At 1500, we again tried to take Devantave but again we could not get over the hill.  We withdrew for the night east of Magoster.  Farther west that day, it was the same.  One company went into Beffe but had to withdraw at night to high ground above the village.  Only on the left flank, between the Aisne and the Houffalize Road, was our progress easier.  By night, we cleaned out the woods above Odeigne.  There was no resistance.  In general, then, the result of the first day's fighting was inconclusive.  We had advanced from 1.500 to 2.000 yards, but the enemy's strong points at Beffe and Devantave had frustrated us.  It was clear that the enemy was making his main defensive effort on our right flank, between the Ourthe and the Aisne, and his heaviest opposition was reserved for the right sector of the right flank, the hills, woods and villages nearest the Ourthe.  This showed that La Roche was the German commander's most sensitive point.  It was still snowing. That was more important than anything else.  The roads were bad enough.  Icy roads were almost impossible.  
 
The hills and woods were formidable obstacles.  Knee-deep snow on the hills and wood threatened to give us more trouble than anything the enemy could muster.  For four days, we tugged and pulled around Beffe and Devantave.   They were the hardest four days the men in this action had ever spent and most of them were veterans of many actions.  Then we began to cash in.  The problem of Beffe was typical.  It was not so much that the enemy had left strong forces in Beffe itself.  It was rather that he was able to pour a deadly fire into Beffe from very favorable positions - from the Consy ridge, about one thousand yards to the southeast, from the Moulin de Bardonive, about one thousand yards to the south west, and from the direction of Rendeux Bas, a tiny village on the other side of the Ourthe in the British sector.  His trump card was direct and observed fire.  Although much of the heaviest fighting went on for Beffe itself, the basic problem of this phase of the attack was really the Consy ridge.  The capture of Beffe was also typical.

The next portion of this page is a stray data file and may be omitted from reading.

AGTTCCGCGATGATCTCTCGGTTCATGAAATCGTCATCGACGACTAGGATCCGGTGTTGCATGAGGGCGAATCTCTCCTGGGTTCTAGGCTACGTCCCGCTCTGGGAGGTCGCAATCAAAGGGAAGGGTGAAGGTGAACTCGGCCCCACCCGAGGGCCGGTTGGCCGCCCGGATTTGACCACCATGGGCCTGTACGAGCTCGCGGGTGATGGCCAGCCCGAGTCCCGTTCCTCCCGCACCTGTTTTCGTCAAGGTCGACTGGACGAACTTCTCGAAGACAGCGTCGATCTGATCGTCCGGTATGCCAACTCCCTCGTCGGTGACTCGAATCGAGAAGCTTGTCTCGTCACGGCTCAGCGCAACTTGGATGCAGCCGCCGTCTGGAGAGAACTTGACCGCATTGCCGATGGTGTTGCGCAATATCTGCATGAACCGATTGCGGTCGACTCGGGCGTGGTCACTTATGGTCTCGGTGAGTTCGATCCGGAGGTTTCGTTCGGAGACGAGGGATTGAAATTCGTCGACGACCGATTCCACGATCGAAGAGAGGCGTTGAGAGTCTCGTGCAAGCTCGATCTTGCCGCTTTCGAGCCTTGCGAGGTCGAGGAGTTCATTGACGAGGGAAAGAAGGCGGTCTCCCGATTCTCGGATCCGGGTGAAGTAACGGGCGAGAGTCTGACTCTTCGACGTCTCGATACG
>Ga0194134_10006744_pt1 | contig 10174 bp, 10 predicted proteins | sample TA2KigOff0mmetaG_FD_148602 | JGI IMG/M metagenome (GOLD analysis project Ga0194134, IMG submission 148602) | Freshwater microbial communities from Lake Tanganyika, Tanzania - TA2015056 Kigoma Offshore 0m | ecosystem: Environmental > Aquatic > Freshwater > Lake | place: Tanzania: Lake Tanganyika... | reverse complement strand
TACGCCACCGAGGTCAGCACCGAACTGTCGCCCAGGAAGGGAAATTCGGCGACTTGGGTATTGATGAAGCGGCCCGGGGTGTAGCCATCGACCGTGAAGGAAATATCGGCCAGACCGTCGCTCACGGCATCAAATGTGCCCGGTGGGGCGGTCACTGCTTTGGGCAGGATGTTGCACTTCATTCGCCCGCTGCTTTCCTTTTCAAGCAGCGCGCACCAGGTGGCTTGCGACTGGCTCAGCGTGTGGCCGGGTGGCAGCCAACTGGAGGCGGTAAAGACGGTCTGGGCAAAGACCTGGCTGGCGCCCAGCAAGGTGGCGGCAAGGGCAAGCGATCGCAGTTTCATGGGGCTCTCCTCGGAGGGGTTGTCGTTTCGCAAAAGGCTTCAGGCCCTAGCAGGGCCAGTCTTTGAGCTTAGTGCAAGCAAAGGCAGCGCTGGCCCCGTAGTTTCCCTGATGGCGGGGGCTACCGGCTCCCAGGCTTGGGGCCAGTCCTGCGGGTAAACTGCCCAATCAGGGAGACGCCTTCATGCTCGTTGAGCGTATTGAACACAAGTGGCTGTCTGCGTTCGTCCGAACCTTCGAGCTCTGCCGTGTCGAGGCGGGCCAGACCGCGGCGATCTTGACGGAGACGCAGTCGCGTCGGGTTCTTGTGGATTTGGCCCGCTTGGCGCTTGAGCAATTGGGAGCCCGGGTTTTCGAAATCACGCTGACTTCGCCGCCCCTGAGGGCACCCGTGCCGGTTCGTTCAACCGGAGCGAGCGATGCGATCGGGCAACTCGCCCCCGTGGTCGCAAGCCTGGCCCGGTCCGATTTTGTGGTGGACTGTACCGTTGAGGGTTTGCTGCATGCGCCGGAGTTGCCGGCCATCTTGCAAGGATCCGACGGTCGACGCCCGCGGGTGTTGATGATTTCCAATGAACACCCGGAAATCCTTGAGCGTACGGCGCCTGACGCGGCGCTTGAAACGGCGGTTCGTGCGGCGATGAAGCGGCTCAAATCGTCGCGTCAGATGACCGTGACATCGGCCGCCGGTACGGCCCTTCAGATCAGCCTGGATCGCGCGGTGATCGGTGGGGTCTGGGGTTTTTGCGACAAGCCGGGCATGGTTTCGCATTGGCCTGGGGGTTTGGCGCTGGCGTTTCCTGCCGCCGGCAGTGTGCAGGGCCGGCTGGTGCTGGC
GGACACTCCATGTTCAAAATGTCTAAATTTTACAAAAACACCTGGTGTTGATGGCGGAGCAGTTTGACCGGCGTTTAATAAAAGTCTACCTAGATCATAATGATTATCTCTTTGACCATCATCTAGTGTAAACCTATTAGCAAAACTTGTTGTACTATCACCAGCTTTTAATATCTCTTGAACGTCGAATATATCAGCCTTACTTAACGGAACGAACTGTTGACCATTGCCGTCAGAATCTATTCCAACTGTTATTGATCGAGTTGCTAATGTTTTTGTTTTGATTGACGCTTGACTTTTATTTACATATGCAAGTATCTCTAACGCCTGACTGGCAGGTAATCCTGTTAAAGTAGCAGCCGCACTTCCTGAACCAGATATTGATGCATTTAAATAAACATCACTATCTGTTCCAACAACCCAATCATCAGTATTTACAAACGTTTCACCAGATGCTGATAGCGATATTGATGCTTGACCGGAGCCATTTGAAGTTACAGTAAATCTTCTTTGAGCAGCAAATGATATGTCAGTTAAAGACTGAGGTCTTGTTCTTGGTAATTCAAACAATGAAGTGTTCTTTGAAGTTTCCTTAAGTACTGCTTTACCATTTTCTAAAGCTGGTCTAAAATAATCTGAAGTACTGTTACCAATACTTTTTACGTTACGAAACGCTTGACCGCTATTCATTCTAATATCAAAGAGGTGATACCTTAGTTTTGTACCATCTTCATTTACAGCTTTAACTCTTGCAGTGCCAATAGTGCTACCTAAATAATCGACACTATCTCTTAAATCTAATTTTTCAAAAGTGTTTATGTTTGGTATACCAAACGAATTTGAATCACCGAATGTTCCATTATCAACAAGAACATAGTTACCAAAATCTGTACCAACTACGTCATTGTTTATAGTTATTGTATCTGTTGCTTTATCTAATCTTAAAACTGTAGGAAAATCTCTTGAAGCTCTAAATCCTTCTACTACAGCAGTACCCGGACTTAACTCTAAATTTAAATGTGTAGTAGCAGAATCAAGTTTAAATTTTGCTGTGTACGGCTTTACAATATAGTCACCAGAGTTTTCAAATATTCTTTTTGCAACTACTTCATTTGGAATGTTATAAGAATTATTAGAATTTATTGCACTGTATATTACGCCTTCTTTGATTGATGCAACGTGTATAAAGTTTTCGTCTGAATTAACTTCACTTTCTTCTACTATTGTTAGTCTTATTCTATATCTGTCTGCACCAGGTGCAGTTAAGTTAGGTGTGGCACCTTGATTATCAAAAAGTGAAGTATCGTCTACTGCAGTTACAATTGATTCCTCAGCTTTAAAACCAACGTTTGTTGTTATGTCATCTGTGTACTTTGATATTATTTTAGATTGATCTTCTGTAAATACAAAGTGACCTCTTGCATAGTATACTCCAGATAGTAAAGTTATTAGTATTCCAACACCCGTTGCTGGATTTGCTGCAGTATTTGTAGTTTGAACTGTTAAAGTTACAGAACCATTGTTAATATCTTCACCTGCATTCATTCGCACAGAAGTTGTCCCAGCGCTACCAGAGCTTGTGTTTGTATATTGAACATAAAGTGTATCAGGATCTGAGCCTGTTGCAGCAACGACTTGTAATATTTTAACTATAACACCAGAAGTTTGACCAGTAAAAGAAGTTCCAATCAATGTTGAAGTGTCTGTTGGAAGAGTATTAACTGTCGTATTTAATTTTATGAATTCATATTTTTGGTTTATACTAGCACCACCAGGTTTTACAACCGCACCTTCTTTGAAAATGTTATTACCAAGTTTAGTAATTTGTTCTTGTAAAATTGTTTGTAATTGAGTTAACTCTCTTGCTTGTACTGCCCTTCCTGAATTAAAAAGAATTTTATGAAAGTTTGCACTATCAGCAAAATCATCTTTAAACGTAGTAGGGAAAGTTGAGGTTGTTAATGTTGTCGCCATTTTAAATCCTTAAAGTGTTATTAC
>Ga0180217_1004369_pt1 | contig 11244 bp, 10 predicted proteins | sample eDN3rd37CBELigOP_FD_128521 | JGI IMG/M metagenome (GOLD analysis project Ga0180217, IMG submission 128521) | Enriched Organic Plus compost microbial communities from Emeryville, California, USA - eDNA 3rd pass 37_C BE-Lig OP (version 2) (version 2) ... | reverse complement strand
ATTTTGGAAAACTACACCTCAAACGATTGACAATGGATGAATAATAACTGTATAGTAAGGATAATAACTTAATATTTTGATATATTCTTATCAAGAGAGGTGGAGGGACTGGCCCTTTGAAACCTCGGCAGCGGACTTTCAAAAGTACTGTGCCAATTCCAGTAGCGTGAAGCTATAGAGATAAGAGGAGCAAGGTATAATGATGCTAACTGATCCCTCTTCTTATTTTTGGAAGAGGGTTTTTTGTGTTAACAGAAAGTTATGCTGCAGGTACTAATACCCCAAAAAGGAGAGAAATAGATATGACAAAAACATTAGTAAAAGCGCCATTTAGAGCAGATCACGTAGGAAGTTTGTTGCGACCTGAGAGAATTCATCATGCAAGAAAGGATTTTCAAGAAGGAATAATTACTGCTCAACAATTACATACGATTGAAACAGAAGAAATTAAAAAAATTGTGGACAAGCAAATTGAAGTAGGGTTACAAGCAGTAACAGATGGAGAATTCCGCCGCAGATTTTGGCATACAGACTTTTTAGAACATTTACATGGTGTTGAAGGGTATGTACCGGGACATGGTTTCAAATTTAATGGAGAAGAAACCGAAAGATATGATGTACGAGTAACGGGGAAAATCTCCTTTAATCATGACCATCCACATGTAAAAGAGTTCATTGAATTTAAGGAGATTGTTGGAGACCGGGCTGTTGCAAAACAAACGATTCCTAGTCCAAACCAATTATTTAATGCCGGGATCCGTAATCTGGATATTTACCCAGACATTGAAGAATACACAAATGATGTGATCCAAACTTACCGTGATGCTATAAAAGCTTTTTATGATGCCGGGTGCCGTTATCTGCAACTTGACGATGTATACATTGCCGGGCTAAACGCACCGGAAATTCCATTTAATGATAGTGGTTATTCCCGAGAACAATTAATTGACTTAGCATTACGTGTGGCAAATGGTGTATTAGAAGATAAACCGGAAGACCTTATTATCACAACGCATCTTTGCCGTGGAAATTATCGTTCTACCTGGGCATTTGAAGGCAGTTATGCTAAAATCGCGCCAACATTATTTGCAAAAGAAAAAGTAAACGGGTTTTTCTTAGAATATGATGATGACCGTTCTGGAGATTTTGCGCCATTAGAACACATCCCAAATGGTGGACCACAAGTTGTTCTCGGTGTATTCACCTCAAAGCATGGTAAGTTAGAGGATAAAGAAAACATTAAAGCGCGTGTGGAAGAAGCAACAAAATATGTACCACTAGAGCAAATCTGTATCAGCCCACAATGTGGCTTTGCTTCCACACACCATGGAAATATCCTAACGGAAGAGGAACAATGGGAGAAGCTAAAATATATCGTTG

On 4 January 1945 the village was subjected to an intense artillery bombardment.  At 1105, Company "B", 335th Infantry, began to move in.  Meanwhile, company "C" 335th Infantry, retook Magoster and continued on to Beffe.  By 1400, both companies made contact at the southern edge of Beffe and dug in.  The village was practically deserted.  In effect, after holding us up for a day at Beffe, the enemy was content to give it up, only to fall back to another easily defended position a thousand yards behind.  From the first, then, his objective was not so much to hold on to any particular piece of ground at all cost as to delay us and extort the highest possible price for our gains.  Devantave was another deserted village.  After our first right flank, we organized another attempt, this time from Amonines on the left. 
 
At dawn 6 January 1945, Company "I", 335th Infantry, followed by medium tanks, and Company "K", 335th Infantry followed by light tanks, jumped off.  By 0930, the tanks had reached the edge of Devantave.  At 1100, Company "I" moved into the western half, Company "K" the eastern half.  Resistance inside the village was light.  By 1210, occupation was complete.  With the capture of Magoster, Beffe and Devantave, a deep hole was driven in the crust of the enemy's defensive position on the right flank of our zone.  The stage was set for an attack on his most troublesome position, Consy, the "village" with a single house.  Meanwhile, we were still progressing easily on our left flank between the Aisne and the Houffalize Road. 
 
The 3rd Battalion, 333rd Infantry, went into action on the second day, 4 January 1945.  Company "K" was sent into Lamormenil, Company "L" into Freyneux and Company "I" into the woods west of Lamormenil.  All three were taken without difficulty.  Tanks went into the village before the infantry.  At nightfall, 5 January 1945, Company "C" and the 1st Platoon of Company "D", 333rd Infantry, plus one battalion of a tank battalion, moved out of Le Batty to Odeigne.  They met enemy small-arms fire but not artillery.  The village was completely taken by 1300 the next day, 6 January 1945.  We did not suffer a single casualty.